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Sunday alcohol sales allowed after Nov. 18 in Dallas; Carter elected to Hiram council
by Bill Baldowski
November 12, 2013 03:57 PM | 2283 views | 0 0 comments | 13 13 recommendations | email to a friend | print
Staff / Samantha M. Shal<br>Paulding County election clerk Lacy Dunn hangs up a sample ballot in the Paulding County Election Office during the recent early voting period before Election Day.
Staff / Samantha M. Shal
Paulding County election clerk Lacy Dunn hangs up a sample ballot in the Paulding County Election Office during the recent early voting period before Election Day.
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Dallas merchants can begin selling alcoholic beverages on Sundays beginning next week, according to a Dallas City Council resolution approved earlier this year.

City residents approved the referendum Nov. 5 with 101 votes in favor and 72 opposed. The effective date was Nov. 18, according to a council vote in March.

And although three Dallas City Council incumbents ran unopposed in the election, Dallas City Manager Kendall Smith said he felt the real surprise was the number of residents casting ballots on the referendum being as high as it was.

“We were delighted to see that many residents vote on the referendum,” Smith said.

“It was a pleasant surprise with regard to the vote total,” he said.

Only 3 percent of the city’s 5,100 registered voters cast ballots.

Dallas will follow Hiram as the only areas within Paulding County to allow Sunday purchase of alcoholic beverages at retail establishments.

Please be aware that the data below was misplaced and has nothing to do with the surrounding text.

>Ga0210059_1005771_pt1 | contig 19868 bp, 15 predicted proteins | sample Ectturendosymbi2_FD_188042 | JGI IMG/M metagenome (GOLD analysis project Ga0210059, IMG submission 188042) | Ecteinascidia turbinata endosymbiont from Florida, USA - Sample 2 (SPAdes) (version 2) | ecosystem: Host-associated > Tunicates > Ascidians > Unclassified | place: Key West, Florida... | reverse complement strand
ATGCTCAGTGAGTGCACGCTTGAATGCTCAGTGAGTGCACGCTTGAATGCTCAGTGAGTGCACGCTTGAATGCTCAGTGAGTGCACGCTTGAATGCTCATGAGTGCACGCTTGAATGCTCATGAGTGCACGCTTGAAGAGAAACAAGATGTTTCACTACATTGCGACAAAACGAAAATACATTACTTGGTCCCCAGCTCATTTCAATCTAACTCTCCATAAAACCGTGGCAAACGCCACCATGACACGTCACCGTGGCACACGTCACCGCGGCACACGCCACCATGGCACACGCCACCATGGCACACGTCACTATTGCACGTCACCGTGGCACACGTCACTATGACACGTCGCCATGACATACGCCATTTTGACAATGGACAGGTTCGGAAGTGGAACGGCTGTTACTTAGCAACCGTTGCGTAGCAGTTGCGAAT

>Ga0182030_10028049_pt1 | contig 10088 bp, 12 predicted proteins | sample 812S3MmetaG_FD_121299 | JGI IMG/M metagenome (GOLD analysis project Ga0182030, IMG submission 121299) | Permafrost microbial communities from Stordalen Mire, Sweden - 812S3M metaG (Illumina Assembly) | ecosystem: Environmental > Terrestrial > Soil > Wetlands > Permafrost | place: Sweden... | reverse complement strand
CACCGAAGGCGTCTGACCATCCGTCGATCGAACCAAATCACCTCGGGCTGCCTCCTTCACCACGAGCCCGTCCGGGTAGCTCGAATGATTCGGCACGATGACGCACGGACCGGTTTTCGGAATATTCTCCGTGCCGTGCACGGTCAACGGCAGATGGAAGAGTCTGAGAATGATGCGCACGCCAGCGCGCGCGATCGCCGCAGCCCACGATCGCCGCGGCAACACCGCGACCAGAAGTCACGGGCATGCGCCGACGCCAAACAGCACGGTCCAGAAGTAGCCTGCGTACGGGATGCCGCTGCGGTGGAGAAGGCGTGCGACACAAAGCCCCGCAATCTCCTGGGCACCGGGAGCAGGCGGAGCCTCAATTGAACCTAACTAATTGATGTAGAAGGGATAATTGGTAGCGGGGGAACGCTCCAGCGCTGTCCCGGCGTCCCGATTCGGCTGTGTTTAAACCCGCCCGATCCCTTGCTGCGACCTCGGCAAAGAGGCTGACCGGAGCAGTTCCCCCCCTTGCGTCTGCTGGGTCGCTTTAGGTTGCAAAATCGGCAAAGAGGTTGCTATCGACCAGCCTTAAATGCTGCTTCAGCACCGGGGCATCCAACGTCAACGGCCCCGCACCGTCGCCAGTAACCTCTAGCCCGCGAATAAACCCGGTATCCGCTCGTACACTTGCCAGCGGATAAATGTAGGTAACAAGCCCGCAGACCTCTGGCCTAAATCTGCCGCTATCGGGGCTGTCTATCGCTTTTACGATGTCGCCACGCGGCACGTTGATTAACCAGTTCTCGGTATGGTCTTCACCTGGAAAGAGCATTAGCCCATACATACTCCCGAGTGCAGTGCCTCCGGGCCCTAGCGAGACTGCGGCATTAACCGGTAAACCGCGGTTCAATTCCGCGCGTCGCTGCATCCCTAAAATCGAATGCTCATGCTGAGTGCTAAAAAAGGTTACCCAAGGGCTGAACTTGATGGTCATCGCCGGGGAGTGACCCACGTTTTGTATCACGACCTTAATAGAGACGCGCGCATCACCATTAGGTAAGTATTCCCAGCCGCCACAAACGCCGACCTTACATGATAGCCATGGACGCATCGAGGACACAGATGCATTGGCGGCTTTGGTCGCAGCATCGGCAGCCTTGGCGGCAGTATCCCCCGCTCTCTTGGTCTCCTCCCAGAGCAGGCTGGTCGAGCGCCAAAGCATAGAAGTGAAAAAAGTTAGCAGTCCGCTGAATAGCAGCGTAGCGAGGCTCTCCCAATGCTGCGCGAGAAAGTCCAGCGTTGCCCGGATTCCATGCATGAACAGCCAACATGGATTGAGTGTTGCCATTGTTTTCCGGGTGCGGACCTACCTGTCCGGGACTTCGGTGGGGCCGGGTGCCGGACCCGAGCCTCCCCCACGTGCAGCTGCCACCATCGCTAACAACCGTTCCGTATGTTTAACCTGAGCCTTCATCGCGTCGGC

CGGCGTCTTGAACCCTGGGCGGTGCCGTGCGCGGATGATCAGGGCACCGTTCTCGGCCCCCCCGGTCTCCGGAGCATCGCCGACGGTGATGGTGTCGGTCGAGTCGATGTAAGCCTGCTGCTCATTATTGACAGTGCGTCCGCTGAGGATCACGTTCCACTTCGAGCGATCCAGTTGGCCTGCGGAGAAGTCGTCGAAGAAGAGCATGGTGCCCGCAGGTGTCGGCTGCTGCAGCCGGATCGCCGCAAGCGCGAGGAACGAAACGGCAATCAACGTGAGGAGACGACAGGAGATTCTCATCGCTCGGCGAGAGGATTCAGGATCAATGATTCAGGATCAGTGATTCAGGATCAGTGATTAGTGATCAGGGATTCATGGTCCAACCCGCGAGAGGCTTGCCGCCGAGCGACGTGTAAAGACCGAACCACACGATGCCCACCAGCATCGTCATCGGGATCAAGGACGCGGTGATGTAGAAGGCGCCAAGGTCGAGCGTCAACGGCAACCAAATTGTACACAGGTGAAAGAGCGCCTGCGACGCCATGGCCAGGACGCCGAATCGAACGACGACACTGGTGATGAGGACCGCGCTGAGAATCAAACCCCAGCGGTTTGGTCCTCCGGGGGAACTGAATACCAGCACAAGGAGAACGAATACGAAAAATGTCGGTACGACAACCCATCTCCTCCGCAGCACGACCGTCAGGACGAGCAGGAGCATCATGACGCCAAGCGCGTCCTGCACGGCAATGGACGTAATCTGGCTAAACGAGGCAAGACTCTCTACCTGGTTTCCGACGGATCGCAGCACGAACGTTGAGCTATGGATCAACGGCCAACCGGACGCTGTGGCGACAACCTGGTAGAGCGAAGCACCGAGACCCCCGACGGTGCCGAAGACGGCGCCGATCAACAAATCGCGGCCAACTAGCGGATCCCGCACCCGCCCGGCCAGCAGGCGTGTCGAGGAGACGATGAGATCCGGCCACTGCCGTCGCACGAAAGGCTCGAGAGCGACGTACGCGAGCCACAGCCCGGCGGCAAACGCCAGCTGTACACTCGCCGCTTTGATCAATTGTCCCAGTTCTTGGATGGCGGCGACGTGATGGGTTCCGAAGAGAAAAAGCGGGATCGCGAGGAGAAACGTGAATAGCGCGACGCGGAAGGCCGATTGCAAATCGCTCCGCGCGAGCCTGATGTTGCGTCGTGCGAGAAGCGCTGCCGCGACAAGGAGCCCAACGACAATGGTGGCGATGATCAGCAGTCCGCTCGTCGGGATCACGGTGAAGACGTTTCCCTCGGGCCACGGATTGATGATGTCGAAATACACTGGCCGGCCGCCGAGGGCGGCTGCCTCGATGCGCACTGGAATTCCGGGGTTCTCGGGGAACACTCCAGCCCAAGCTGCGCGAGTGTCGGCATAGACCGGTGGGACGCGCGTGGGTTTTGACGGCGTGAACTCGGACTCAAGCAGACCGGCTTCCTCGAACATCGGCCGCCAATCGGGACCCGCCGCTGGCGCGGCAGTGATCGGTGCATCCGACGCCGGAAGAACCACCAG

Council members seeking re-election were Nancy Arnold, who garnered 135 complimentary votes for her at-large seat; Ward 1 council representative Chris Carter, 131 votes; and Ward 3 representative R. Griffin White, 101 votes.

In the Hiram City Council race, political newcomer Kathy Carter captured the Post 5 seat, defeating Peggy Howland. Carter will replace Earlene Graham, who did not seek re-election.

Carter garnered 67 votes to Howland’s 41 in the only contested Hiram council race on the ballot. Post 3 incumbent Teresa Philyaw collected 83 complimentary votes while Post 4 incumbent and mayor pro-tem Derrick Battle took 90 votes.

Carter, a social worker with the nonprofit agency Family Intervention Specialist, said she was “honored and humbled” by her victory, adding that being able to meet many residents while on the campaign trail was the best part of her campaign.

“I am looking forward to working with the other members of the council because, like me, Hiram is near and dear to our hearts,” she said.

The newly-elected councilwoman, who has been a Hiram resident for seven years, said she is very much a family-oriented person.

“I have always worked with children and I want Hiram to be an even better place to raise one’s family,” she said.

-Tom Spigolon contributed to this report.



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